This seems to be a very informative diagram showing the relationship between four forms of compactness in a general topological space. Prior to finding this I was trying to make sense of a seemingly countless (now seen to be countable = 12) collection of theorems relating one to another. The 12 relations are seen to simply to 6 proofs (A - F) and 6 corollaries by transitivity.

I found a version of this here https://pantherfile.uwm.edu/ancel/www/OLD%20COURSES/MATH%20752%20SPRING%202011/CHAPTER%20III/751.F10.IIIB-C.pdf

I haven't seen it anywhere else and would be interested if anyone has information about it.

enter image description here

  • $\begingroup$ By the way, there is a lot of compact-like properties and relations between them. See, for instance, the diagrams in the surveys by M. Matveev, A Survey on Star Covering Properties and E.K. van Douwen, G.M. Reed, A.W. Roscoe, I.J. Tree, Star covering properties. Topology Appl, 39:1 (1991), 71-103 or a small draft diagram for Hausdorff spaces from a draft paper “On sequentially pseudocompact and pracompact spaces” by Oleg Gutik and me. $\endgroup$ – Alex Ravsky Dec 29 '15 at 16:06
  • $\begingroup$ The link you provided seems pretty complete. You could also check out other textbooks such as Munkres "Topology". Otherwise, do you have a specific question? $\endgroup$ – Lee Mosher Dec 29 '15 at 16:31
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    $\begingroup$ From the URL, it looks like this document comes from the web site of Ric Ancel at the U. Wisconsin Milwaukee math department. So he would be the natural person to ask. $\endgroup$ – Lee Mosher Dec 29 '15 at 18:36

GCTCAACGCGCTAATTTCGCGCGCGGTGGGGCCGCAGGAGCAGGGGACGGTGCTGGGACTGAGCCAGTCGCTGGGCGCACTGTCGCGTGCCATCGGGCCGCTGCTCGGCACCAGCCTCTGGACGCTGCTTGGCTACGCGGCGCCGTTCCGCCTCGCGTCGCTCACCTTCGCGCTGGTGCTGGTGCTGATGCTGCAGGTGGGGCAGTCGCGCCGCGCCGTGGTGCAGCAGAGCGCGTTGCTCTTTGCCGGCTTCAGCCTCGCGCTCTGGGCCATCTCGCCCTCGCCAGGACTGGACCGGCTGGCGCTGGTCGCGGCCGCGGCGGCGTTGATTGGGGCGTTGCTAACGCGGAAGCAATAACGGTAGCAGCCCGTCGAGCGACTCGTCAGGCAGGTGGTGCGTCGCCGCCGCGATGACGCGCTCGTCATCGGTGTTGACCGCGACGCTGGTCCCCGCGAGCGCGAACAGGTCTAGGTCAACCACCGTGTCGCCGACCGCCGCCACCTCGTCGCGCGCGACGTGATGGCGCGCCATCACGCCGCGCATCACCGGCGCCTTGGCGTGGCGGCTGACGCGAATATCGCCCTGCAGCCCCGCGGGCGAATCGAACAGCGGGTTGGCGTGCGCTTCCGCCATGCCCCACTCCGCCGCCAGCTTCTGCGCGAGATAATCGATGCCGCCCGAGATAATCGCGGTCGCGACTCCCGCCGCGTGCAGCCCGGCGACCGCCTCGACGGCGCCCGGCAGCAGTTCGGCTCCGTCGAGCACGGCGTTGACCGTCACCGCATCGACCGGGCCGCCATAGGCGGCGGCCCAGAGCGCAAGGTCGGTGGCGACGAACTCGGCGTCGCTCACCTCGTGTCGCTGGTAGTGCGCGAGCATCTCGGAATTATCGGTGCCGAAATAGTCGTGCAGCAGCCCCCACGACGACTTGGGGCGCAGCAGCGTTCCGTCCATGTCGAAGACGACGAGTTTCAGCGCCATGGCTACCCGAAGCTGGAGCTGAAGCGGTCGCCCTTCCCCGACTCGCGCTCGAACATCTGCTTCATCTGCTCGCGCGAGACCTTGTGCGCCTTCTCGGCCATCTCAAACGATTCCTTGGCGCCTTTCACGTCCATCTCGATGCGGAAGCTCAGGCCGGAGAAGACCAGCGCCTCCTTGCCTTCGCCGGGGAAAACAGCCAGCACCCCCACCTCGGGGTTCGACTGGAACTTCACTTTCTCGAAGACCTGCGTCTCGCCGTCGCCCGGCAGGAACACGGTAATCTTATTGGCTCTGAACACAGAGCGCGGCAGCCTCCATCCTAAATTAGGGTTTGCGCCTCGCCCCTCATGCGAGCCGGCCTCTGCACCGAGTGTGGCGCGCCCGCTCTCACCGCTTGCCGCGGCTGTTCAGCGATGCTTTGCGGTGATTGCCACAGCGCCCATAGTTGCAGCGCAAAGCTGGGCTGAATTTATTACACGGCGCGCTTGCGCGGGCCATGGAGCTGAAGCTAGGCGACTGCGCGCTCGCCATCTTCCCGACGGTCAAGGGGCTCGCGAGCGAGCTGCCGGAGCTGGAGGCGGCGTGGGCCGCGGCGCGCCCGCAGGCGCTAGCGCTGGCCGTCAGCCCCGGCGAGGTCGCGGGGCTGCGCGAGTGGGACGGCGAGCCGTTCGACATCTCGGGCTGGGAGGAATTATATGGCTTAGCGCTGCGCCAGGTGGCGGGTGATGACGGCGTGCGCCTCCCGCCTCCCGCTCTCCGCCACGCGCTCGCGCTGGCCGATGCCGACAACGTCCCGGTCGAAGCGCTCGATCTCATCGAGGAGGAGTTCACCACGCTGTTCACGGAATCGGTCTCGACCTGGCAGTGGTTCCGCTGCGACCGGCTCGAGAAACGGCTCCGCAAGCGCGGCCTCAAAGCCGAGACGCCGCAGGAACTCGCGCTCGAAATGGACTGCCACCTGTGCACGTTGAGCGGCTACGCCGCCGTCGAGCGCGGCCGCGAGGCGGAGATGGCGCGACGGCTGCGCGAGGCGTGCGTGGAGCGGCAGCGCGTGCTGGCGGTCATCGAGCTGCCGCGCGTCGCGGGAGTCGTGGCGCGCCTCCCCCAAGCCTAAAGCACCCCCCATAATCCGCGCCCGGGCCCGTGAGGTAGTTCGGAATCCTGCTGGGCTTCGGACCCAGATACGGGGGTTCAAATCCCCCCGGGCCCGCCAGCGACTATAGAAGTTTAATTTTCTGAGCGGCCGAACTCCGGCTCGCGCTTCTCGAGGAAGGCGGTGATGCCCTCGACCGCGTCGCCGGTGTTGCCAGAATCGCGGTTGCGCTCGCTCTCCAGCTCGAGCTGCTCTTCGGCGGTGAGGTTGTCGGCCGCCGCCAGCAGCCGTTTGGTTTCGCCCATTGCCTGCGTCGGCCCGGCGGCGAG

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    $\begingroup$ I’ve not seen the diagram in any textbook, though all of the information in it was in my first undergraduate topology course 50 years ago. Truth to tell, it does not strike me as a very natural way of organizing the information. $\endgroup$ – Brian M. Scott Dec 30 '15 at 0:21
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    $\begingroup$ @LeeMosher Thanks for the lead. Ric Ancel at the U. Wisconsin Milwaukee math department confirms he created the original in the 1980's. $\endgroup$ – Tom Collinge Jan 3 '16 at 13:34
From: Fredric D Ancel

Sent: 02 January 2016 22:08 To: Tom Collinge Subject: Re: Your (?) notes


The diagram is a suped-up modification of one that I created sometime in the 1980’s for a Moore-method introductory graduate level topology I was teaching at University of Wisconsin-Milwaukee (or possible at the University of Oklahoma). It was in my notes for the class. The goal of the diagram was to help students keep track of the relations between various forms of compactness. Some students memorized it and would quote it back to me when I couldn’t remember these relations myself. The “great wheel” terminology is a humorous and probably politically incorrect reference to a Buddhist construct I read about is some Kipling novel.

The original diagram was created in a primitive version of Word (or possibly MacPaint) - no curved lines and very basic typography. Someone else has improved its aesthetics in the interim. I have attached an early version of the diagram below.

  • Ric Ancel


(Professor Fredric D Ancel at the University of Wisconsin Milwaukee).

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